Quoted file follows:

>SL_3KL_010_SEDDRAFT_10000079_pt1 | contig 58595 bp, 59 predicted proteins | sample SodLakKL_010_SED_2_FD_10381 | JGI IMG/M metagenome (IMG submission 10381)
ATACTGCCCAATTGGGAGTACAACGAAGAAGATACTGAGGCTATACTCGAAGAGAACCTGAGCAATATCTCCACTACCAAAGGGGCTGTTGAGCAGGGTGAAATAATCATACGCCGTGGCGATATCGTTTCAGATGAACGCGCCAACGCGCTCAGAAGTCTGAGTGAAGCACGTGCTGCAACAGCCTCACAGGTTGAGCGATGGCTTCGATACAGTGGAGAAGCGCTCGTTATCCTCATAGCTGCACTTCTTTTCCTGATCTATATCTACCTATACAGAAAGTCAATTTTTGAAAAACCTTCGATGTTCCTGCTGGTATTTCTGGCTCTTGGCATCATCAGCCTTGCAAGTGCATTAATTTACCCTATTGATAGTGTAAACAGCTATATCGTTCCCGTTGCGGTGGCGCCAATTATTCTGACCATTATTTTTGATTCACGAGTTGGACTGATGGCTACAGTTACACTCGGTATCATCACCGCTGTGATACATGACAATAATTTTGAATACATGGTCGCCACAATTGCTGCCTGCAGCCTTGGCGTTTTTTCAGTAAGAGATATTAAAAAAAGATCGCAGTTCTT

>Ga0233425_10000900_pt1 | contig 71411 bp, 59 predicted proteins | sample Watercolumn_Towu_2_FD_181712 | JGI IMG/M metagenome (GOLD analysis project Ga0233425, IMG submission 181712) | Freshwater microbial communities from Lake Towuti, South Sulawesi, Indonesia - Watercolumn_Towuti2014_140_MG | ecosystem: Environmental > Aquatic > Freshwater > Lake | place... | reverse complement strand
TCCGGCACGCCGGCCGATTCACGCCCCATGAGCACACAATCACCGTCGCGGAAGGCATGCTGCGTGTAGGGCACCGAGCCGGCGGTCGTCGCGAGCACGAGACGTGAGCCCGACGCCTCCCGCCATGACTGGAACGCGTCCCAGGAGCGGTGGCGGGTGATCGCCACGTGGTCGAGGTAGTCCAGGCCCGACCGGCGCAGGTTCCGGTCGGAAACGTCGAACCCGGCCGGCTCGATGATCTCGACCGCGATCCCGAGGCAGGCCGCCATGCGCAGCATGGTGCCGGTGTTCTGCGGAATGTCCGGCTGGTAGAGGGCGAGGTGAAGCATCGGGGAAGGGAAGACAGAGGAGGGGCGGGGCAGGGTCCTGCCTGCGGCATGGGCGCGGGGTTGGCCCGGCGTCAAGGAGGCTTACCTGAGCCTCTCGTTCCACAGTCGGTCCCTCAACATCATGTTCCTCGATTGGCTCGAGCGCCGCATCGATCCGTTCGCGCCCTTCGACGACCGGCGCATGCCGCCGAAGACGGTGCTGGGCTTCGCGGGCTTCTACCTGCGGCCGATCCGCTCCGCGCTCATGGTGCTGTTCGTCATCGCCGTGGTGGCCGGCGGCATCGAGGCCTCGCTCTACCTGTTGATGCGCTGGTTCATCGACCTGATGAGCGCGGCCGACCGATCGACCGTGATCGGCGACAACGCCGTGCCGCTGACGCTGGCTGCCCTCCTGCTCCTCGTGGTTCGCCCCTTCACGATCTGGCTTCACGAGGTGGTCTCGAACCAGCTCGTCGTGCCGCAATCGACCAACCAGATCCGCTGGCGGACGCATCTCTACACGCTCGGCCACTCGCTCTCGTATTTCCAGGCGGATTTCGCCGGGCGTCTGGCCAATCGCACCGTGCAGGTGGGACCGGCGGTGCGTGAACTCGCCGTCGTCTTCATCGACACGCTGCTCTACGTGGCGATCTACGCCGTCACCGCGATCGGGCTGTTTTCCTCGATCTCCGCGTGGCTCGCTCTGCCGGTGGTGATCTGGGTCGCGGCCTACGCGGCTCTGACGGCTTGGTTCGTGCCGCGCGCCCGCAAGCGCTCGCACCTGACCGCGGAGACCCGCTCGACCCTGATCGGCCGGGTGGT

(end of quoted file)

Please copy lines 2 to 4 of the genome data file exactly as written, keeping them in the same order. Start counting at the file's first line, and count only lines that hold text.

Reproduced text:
ATACTGCCCAATTGGGAGTACAACGAAGAAGATACTGAGGCTATACTCGAAGAGAACCTGAGCAATATCTCCACTACCAAAGGGGCTGTTGAGCAGGGTGAAATAATCATACGCCGTGGCGATATCGTTTCAGATGAACGCGCCAACGCGCTCAGAAGTCTGAGTGAAGCACGTGCTGCAACAGCCTCACAGGTTGAGCGATGGCTTCGATACAGTGGAGAAGCGCTCGTTATCCTCATAGCTGCACTTCTTTTCCTGATCTATATCTACCTATACAGAAAGTCAATTTTTGAAAAACCTTCGATGTTCCTGCTGGTATTTCTGGCTCTTGGCATCATCAGCCTTGCAAGTGCATTAATTTACCCTATTGATAGTGTAAACAGCTATATCGTTCCCGTTGCGGTGGCGCCAATTATTCTGACCATTATTTTTGATTCACGAGTTGGACTGATGGCTACAGTTACACTCGGTATCATCACCGCTGTGATACATGACAATAATTTTGAATACATGGTCGCCACAATTGCTGCCTGCAGCCTTGGCGTTTTTTCAGTAAGAGATATTAAAAAAAGATCGCAGTTCTT

>Ga0233425_10000900_pt1 | contig 71411 bp, 59 predicted proteins | sample Watercolumn_Towu_2_FD_181712 | JGI IMG/M metagenome (GOLD analysis project Ga0233425, IMG submission 181712) | Freshwater microbial communities from Lake Towuti, South Sulawesi, Indonesia - Watercolumn_Towuti2014_140_MG | ecosystem: Environmental > Aquatic > Freshwater > Lake | place... | reverse complement strand
TCCGGCACGCCGGCCGATTCACGCCCCATGAGCACACAATCACCGTCGCGGAAGGCATGCTGCGTGTAGGGCACCGAGCCGGCGGTCGTCGCGAGCACGAGACGTGAGCCCGACGCCTCCCGCCATGACTGGAACGCGTCCCAGGAGCGGTGGCGGGTGATCGCCACGTGGTCGAGGTAGTCCAGGCCCGACCGGCGCAGGTTCCGGTCGGAAACGTCGAACCCGGCCGGCTCGATGATCTCGACCGCGATCCCGAGGCAGGCCGCCATGCGCAGCATGGTGCCGGTGTTCTGCGGAATGTCCGGCTGGTAGAGGGCGAGGTGAAGCATCGGGGAAGGGAAGACAGAGGAGGGGCGGGGCAGGGTCCTGCCTGCGGCATGGGCGCGGGGTTGGCCCGGCGTCAAGGAGGCTTACCTGAGCCTCTCGTTCCACAGTCGGTCCCTCAACATCATGTTCCTCGATTGGCTCGAGCGCCGCATCGATCCGTTCGCGCCCTTCGACGACCGGCGCATGCCGCCGAAGACGGTGCTGGGCTTCGCGGGCTTCTACCTGCGGCCGATCCGCTCCGCGCTCATGGTGCTGTTCGTCATCGCCGTGGTGGCCGGCGGCATCGAGGCCTCGCTCTACCTGTTGATGCGCTGGTTCATCGACCTGATGAGCGCGGCCGACCGATCGACCGTGATCGGCGACAACGCCGTGCCGCTGACGCTGGCTGCCCTCCTGCTCCTCGTGGTTCGCCCCTTCACGATCTGGCTTCACGAGGTGGTCTCGAACCAGCTCGTCGTGCCGCAATCGACCAACCAGATCCGCTGGCGGACGCATCTCTACACGCTCGGCCACTCGCTCTCGTATTTCCAGGCGGATTTCGCCGGGCGTCTGGCCAATCGCACCGTGCAGGTGGGACCGGCGGTGCGTGAACTCGCCGTCGTCTTCATCGACACGCTGCTCTACGTGGCGATCTACGCCGTCACCGCGATCGGGCTGTTTTCCTCGATCTCCGCGTGGCTCGCTCTGCCGGTGGTGATCTGGGTCGCGGCCTACGCGGCTCTGACGGCTTGGTTCGTGCCGCGCGCCCGCAAGCGCTCGCACCTGACCGCGGAGACCCGCTCGACCCTGATCGGCCGGGTGGT